By Jade Mckee
Maximizing recovery is important as we need our athletes to be performing optimally, while minimising the risk of injury.
We need to:
- Ensure function has been restored following training and competition
- Allow for tissue repair
- Allow for neuromuscular and psychological recovery to take place
So, what strategies can we put in place with our athletes?
This might range from 5 – 15min following the competition or training session, depending on the activity that has been completed by the athlete. This might also be followed by stretching. When compared to a passive recovery, active recovery will promote a more speedy removal of lactate from the circulation. It is also something that can also be completed on an athlete’s non-training/rest day.
The activity should not be as intense so as to further fatigue the athlete, but enough to get blood flowing to the muscles to which the recovery will be targeting. Some examples might be going for a walk or a bike ride following a leg session; or performing some light body weight/banded upper limb exercises to promote upper body recovery. Yoga and swimming could also be performed as active recovery sessions.
We need to ensure the glycogen stores of our athlete are replenished through the consumption of adequate carbohydrates. The amount required will need to be calculated on a case-by-case basis – looking at factors including the athlete’s total daily energy needs, the requirements specific to their training, and by using their athletic performance as feedback.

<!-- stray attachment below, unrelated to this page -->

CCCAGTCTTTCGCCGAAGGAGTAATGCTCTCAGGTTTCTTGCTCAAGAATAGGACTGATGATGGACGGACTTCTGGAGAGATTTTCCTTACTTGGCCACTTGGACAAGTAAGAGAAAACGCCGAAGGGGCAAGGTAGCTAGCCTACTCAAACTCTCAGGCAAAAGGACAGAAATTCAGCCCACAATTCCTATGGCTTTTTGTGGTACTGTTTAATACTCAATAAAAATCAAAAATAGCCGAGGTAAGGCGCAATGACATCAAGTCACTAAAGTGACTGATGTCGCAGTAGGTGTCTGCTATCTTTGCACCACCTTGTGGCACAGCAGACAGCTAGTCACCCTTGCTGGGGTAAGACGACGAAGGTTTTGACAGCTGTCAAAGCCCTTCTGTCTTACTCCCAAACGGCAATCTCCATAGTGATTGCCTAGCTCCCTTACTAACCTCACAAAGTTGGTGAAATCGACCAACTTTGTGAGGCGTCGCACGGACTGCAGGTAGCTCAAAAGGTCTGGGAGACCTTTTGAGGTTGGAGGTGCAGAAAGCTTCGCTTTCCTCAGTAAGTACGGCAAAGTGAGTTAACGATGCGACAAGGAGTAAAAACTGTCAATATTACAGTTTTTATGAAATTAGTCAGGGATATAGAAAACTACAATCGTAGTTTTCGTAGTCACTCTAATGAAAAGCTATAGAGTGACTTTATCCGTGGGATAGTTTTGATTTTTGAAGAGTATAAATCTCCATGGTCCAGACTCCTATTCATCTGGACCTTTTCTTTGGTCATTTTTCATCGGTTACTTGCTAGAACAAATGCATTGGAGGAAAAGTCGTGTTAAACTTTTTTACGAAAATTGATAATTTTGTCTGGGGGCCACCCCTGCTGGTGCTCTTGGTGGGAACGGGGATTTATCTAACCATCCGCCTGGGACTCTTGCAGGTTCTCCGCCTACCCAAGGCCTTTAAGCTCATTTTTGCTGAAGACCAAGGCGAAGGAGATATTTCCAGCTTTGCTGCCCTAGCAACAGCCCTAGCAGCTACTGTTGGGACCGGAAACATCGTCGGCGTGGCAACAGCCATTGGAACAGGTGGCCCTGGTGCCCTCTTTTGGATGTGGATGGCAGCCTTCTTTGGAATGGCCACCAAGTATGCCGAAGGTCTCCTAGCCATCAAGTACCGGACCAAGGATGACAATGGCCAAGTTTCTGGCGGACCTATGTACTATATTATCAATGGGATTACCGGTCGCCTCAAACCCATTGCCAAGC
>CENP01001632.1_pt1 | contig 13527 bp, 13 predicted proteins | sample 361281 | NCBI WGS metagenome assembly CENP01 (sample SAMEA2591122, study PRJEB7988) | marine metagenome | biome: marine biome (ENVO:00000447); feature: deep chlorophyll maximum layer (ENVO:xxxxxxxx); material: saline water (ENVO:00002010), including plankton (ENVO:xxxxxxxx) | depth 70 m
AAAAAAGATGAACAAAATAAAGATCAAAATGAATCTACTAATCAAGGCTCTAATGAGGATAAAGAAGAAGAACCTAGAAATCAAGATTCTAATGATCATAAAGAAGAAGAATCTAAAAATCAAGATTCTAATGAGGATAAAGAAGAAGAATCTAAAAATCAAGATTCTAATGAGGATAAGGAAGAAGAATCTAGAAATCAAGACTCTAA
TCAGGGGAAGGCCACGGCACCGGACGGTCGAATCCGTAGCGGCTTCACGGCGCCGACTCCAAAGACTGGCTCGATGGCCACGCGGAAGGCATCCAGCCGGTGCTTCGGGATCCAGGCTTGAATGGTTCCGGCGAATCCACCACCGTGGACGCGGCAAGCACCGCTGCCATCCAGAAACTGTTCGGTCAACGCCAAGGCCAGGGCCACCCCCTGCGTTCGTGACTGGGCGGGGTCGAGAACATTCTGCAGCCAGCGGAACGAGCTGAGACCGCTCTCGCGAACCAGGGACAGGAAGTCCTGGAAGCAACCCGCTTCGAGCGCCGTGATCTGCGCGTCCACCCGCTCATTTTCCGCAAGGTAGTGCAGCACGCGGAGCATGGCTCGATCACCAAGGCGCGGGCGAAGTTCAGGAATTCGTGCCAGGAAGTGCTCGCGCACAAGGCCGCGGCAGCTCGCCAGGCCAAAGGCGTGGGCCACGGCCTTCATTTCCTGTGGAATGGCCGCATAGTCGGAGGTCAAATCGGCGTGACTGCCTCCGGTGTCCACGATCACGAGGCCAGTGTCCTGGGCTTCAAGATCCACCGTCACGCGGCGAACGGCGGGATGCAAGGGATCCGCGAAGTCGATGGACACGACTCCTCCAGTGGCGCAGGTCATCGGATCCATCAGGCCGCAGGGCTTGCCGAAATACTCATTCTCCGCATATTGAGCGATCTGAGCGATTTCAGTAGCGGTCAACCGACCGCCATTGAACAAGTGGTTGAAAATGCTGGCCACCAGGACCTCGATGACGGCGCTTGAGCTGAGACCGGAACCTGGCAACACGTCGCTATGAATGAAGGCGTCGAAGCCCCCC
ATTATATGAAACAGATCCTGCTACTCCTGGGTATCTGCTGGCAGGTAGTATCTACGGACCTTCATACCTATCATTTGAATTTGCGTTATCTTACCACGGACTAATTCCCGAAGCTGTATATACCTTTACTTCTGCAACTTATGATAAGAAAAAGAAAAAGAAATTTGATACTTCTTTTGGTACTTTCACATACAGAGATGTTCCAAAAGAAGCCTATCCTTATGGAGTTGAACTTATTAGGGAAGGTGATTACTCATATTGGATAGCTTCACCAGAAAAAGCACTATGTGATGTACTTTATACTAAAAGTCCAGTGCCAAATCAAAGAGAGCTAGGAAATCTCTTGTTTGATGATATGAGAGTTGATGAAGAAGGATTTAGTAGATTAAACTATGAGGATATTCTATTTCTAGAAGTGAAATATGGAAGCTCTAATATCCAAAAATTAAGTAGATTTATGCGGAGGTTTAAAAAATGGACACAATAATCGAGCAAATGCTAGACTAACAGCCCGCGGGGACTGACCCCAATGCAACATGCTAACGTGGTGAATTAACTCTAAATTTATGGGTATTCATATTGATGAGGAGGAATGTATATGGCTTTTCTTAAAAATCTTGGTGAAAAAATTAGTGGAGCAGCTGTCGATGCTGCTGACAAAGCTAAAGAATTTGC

Protein intake is also necessary to assist with muscle repair and muscle protein synthesis following exercise.
Large amounts of fluid can be lost during intense exercise and will need to be replaced. Factors including the environment, the intensity of the exercise, and the athlete’s level of fitness can all impact on this amount. By having the athlete weigh themselves both before and after exercise – this can give an indication of how much fluid should be replaced. Sodium loss can also be high, so electrolytes should be consumed to avoid haemodilution.
An athlete should also avoid excess alcohol consumption during the recovery period, as this can delay recovery, including the absorption of the much needed post-workout carbohydrates.
Following exercise, our athlete’s sympathetic nervous system will be in a state of arousal. To lower this arousal level – the use of soft tissue massage, warm baths, flotation tanks, and relaxation techniques can be effective.
Soft tissue massage can also help reduce increased muscle tone – or the feeling of ‘tightness’, improve flexibility, proprioceptive input, and function. It can also assist with the removal of metabolites from a muscle, while promoting the uptake of oxygen and nutrients.
Sleep is also an integral part of an athlete’s recovery. Inadequate sleep can result in suboptimal performance, reduced cognitive capacity, and has also been found to simulate overtraining.
To ensure our athletes are performing at their best – it is crucial that adequate recovery is not neglected. It may even be beneficial to include it in an athlete’s program, in order to promote compliance.
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Brukner and Kahn (2007) Clinical Sports Medicine. North Ryde, Australia: McGraw-Hill Australia Pty Ltd.
Fullagar, H. H., Sikorski, S., Duffield, R., Hammes, D., Coutts, A. J., & Meyer, T. (2014). Sleep and Athletic Performance: The Effects of Sleep Loss on Exercise Performance, and Physiological and Cognitive Responses to Exercise. Sports Medicine, 45(2), 161-186. doi:10.1007/s40279-014-0260-0
Pardue, Andrew. Low Cost Recovery Techniques. Sourced from https://www.biolayne.com/articles/training/low-cost-recovery-techniques/
Poliquin Group Editorial Staff. Seven Tips to Ensure Optimal Recovery from Intense Training and Competition. Retrieved from https://main.poliquingroup.com/ArticlesMultimedia/Articles/Article/1294/Seven_Tips_To_Ensure_Optimal_Recovery_From_Intense_Training_and_Competition.aspx